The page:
In the event you suffer a medical emergency without having health insurance, some hospitals, such as Brothers of Mercy in Vienna, treat people who are not insured. And you can always contact the telephone hotline at 1450 which will tell you what to do and where it is best to go. Lastly, select drug stores are open 24/7 across Austria, you would just need to check which Nachtapotheke is open and operating closer to you.

Remote work 

Right now, Austria doesn't have a special visa for digital nomads. But if you're from the EU, EEA, or Switzerland, you have a good deal. You can stay and work in Austria as a digital nomad for three months without any issues. If you are a non-European Union, EEA, or Swiss citizen looking to work remotely in Austria for more than three months, the Red-White-Red Card for Start-Up Founders can be a suitable alternative. With the option of an extra three-year extension, this long-term visa permits these people to live and work in Austria for up to two years. You must meet the following requirements:

  • Non-EU, EEA, or Swiss citizenship

  • A concrete business plan that is innovative and has the potential to create jobs and boost the Austrian economy

  • Necessary qualifications and experience to run a business

  • Proof of health insurance coverage for the duration of their stay in Austria

  • Establish a minimum capital requirement of €50.000 for the startup firm, along with a minimum ownership stake of 50%

  • Can achieve a minimum score of 50 points based on the application criteria.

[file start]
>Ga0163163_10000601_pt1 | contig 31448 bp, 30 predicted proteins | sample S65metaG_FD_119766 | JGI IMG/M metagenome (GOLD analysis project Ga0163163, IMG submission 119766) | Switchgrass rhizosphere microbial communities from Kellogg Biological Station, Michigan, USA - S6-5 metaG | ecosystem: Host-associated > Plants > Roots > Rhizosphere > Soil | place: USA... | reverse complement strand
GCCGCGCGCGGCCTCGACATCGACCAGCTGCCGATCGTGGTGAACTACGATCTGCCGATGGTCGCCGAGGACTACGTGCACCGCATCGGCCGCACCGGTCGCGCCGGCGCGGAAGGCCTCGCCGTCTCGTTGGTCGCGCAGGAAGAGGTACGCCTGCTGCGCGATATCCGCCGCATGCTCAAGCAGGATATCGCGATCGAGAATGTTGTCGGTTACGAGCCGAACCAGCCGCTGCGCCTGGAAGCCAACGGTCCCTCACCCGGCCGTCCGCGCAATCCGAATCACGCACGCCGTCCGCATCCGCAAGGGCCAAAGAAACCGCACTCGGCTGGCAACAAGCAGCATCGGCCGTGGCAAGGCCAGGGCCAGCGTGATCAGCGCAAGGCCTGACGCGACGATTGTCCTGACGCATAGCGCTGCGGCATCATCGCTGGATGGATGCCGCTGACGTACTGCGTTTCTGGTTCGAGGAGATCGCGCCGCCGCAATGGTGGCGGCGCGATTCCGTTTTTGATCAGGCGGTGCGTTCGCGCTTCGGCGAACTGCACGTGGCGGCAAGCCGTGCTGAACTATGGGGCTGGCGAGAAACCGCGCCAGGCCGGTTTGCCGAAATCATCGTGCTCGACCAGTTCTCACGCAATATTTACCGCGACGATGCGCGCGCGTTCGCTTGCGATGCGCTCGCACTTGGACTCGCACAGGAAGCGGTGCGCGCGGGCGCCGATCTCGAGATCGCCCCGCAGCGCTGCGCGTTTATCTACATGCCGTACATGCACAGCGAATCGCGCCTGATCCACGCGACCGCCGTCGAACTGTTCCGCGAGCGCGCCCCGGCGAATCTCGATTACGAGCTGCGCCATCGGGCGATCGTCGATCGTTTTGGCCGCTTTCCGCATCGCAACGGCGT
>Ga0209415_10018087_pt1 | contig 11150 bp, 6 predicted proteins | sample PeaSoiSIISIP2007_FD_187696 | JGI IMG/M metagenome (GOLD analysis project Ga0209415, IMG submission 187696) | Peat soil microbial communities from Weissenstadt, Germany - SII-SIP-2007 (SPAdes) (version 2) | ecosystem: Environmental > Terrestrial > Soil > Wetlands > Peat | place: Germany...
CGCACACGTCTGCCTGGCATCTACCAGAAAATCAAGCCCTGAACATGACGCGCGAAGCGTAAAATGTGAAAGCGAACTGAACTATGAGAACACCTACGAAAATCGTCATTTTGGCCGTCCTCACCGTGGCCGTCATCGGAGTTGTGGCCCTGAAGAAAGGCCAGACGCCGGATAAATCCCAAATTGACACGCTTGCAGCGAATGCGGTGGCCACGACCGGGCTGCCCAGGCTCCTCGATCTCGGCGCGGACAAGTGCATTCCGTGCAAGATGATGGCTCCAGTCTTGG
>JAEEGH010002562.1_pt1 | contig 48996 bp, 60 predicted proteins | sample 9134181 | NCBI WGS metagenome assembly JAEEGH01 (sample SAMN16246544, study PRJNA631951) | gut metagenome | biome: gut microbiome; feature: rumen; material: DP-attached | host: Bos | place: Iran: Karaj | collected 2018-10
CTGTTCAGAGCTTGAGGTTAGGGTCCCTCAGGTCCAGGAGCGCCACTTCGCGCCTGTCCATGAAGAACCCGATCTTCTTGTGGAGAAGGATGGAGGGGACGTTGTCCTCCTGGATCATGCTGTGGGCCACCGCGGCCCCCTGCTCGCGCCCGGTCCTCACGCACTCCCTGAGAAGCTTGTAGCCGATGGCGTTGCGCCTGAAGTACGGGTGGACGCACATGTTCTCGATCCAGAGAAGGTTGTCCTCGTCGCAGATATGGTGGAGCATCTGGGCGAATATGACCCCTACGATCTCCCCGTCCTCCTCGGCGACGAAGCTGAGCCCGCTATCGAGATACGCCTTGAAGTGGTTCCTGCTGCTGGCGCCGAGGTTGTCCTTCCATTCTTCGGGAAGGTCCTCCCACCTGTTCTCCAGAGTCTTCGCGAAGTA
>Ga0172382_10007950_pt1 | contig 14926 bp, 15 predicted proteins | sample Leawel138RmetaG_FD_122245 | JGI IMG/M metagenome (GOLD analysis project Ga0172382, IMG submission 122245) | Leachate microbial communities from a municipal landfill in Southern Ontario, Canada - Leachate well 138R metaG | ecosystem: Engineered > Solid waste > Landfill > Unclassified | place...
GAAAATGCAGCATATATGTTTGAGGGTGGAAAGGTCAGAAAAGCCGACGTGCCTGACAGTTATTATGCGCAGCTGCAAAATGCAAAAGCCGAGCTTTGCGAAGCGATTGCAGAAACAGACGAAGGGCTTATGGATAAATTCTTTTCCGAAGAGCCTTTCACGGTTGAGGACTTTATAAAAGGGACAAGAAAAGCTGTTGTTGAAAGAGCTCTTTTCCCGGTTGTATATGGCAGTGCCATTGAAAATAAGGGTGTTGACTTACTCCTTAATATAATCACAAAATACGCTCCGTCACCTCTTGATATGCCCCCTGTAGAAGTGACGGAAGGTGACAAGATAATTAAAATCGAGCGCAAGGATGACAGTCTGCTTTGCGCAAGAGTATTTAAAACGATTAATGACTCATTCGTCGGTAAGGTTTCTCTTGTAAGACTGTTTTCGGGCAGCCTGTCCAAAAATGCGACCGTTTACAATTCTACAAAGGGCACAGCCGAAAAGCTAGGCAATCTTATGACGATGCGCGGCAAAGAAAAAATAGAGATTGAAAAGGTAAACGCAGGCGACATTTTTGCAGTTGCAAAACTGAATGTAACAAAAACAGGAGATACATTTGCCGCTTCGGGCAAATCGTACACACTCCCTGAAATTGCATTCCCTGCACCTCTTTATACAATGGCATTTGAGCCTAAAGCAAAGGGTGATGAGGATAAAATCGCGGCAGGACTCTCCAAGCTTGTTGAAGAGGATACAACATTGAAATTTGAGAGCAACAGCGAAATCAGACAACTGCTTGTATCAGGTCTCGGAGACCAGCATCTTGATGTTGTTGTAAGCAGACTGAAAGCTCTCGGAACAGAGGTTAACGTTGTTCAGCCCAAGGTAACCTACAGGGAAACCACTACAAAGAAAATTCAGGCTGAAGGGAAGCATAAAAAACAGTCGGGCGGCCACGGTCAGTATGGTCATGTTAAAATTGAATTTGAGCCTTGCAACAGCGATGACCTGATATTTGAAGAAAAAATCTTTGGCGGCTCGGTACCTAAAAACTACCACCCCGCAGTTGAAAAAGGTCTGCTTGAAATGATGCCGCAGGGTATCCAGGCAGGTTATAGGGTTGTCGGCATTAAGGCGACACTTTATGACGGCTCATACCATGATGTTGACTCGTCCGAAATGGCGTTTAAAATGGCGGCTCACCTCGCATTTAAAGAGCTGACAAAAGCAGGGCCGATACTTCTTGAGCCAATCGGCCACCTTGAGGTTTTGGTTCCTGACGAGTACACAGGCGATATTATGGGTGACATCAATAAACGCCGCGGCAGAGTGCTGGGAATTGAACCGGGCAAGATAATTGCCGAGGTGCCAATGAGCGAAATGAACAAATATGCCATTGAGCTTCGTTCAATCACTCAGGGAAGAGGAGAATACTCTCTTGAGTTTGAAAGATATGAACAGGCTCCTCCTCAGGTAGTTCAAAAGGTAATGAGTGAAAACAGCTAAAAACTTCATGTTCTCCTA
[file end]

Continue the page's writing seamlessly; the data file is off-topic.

Austria's weather varies and has four distinct seasons. Winters, from December to February, are cold with lots of snow, great for skiing. Temperatures get as low as -7 °C during the month of January, and the average maximum temperature stays around 5 °C. Spring (April-May) brings milder weather and flowers, with temperatures averaging 14˚C. Summers (June-August) are warm and the rainiest time of the year. The average high is 24˚C, but it can get as hot as 35˚C. 

In autumn (September-November) the weather cools, perfect for hiking and sightseeing with the weather ranging between 10 °C and 15 °C. You’ll notice by checking our best co-working spaces in Vienna list that some users praise Austrian co-working spaces for offering havens for both the chilly and incredibly warm seasons of the country’s capital.

Finding Work in Austria

At WeAreDevelopers, we help match tech professionals with German, Austrian, and Swiss companies. Open an online account in just minutes and browse through job opportunities from some of the best companies in Germany. If you’re still not sold on living in Austria, check out some of the other tech hubs in Europe, or you can read more about in the UK, Germany, Switzerland and France. Good luck!

Guide for Expats Living in Austria

November 6, 2023
min read

Subscribe to DevDigest

Get a weekly, curated and easy to digest email with everything that matters in the developer world.

Learn more

From developers. For developers.